On the solution of Highly structured nonlinear equations/ By Fransiskus Soesianto
University of Essex, 1991
IFS (Intelligent File Store)
Lokasi : Perpustakaan Fakultas Ilmu Komputer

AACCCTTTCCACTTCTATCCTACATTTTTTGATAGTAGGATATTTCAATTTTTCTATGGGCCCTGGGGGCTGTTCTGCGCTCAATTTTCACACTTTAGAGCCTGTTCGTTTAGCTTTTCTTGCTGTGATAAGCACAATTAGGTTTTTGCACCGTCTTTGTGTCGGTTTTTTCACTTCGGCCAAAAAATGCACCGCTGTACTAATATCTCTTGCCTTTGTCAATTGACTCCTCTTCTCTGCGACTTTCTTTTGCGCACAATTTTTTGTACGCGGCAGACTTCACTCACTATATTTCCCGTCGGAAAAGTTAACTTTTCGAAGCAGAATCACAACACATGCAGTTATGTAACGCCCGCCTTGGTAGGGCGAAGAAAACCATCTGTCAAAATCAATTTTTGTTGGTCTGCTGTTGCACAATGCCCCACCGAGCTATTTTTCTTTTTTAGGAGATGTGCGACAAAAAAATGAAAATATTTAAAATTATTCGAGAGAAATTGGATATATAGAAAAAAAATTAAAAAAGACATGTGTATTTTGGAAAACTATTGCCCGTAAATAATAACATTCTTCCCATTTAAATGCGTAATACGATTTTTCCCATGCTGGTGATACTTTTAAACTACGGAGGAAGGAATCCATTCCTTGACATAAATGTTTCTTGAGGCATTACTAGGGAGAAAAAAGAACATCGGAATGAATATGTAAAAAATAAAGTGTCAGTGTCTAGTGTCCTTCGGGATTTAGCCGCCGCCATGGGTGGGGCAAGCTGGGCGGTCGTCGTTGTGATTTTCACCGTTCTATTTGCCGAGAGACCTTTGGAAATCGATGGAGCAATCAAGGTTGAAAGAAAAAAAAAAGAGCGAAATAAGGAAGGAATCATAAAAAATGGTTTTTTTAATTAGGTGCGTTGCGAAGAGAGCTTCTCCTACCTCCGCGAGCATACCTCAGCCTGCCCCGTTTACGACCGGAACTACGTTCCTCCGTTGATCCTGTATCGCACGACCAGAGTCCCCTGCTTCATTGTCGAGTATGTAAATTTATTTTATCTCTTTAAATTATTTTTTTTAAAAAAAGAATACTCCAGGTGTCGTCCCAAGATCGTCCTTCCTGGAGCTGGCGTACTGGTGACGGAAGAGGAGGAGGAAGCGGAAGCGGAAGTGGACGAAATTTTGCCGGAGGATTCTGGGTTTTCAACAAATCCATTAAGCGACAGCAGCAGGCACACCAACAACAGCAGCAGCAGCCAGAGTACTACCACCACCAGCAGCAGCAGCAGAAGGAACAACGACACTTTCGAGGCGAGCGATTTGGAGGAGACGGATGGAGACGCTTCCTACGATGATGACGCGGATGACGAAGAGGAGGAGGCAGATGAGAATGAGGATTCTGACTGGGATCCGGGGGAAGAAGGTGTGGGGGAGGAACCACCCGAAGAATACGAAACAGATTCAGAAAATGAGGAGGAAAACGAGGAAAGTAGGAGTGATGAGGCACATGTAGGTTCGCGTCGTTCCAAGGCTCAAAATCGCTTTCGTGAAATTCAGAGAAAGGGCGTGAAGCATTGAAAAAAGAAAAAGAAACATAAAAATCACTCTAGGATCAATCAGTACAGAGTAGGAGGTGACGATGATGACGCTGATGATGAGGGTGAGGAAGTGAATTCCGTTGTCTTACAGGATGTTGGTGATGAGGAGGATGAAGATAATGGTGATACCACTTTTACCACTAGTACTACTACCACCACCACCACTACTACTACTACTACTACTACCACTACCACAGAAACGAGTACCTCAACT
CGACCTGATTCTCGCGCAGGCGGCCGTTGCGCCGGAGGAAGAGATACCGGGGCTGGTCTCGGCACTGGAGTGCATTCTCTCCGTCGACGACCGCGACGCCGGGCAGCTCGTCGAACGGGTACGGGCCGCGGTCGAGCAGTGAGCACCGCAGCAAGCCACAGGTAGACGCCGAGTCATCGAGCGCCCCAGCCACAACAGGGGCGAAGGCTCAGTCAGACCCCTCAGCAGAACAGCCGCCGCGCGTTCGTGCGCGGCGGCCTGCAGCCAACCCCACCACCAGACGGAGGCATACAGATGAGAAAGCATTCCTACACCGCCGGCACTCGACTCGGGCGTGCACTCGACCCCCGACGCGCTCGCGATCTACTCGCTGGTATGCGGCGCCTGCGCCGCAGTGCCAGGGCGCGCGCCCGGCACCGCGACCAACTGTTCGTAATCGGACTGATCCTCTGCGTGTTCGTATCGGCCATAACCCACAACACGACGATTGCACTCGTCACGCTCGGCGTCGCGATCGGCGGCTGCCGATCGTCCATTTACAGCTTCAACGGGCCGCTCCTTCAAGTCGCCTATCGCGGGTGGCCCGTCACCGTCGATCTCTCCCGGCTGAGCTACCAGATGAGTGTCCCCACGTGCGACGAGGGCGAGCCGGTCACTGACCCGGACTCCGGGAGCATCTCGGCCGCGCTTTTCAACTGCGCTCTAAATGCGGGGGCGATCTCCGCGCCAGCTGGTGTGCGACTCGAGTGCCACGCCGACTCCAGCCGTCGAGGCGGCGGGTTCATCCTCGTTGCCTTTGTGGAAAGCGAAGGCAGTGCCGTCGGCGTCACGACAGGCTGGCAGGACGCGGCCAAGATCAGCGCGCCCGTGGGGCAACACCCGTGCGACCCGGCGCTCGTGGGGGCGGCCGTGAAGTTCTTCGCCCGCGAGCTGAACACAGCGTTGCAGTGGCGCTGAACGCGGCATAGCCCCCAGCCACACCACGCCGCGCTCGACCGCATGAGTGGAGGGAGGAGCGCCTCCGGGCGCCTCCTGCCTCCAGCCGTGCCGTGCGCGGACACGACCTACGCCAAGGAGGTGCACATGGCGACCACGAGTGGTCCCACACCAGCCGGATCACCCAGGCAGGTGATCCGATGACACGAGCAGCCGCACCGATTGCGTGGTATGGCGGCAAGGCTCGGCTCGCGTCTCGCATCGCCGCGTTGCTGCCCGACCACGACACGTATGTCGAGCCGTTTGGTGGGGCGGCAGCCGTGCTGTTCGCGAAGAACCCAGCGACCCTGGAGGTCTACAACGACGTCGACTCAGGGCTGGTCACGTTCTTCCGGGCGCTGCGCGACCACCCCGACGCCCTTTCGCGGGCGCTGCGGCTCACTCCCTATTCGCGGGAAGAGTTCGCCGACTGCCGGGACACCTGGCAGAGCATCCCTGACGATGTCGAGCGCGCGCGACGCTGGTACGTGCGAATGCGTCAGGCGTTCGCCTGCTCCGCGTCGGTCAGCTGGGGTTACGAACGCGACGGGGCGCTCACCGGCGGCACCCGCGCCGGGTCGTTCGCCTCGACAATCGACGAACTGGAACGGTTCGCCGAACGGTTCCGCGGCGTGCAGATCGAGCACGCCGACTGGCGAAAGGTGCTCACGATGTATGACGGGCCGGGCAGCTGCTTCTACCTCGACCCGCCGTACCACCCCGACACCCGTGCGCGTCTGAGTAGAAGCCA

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This thesis investigates the use of a particular class of quasi-Newton method based on direct updating of both factors of the Jacobian matrix, first proposed by Hart. Using a common method, our research proves its superlinear convergence property. Our numerical results also suggest that it outperforms the Dennis and Marwil update. Applied to highly-structured nonlinear equations arising from the discretization of two-point boundary-value problems, our numerical results suggest that the Hart update is also (at least) competitive to the sparse Broyden (Schubert's) update. For this and other reasons we propose that the Hartupdate is also (at least) competititve to the sparse Broyden (Schubert's ) update. For this and other reasons we propose that the Hart update is made available as an option in the BVPSOL algorithm. Applied to uncontrained minimization, we propose two symmetrization schemes. We describe our numerical experience and give a framework for a host of new research directions. We worked in two computing environment : the location- andthe content-addresssable systems. For the latter, we used the Intelligent File Store (IFS). Since for the IFS our research represents a new direction, we identify the basic structure upon which optimal IFS-numerical computing algorithms should be developed. We find the sharp separation between the content-addressable memory (of the IFS) and the arithmetic unit (of the host computer) restricts the scope of its cost effectiveness. We find the Doolittle algorithm represents the optimal IFS - linear-solver algorithm upon which the Hart update could be added to implement the sparse nonlinear equation-solving algorithm. We propose a set of boundary-value problems to be used as a basis to develop a standard test set. Finally, we make this thesis a contribution to numerical computing of large scale systems, which, in the present state of world affairs, is becoming more significant.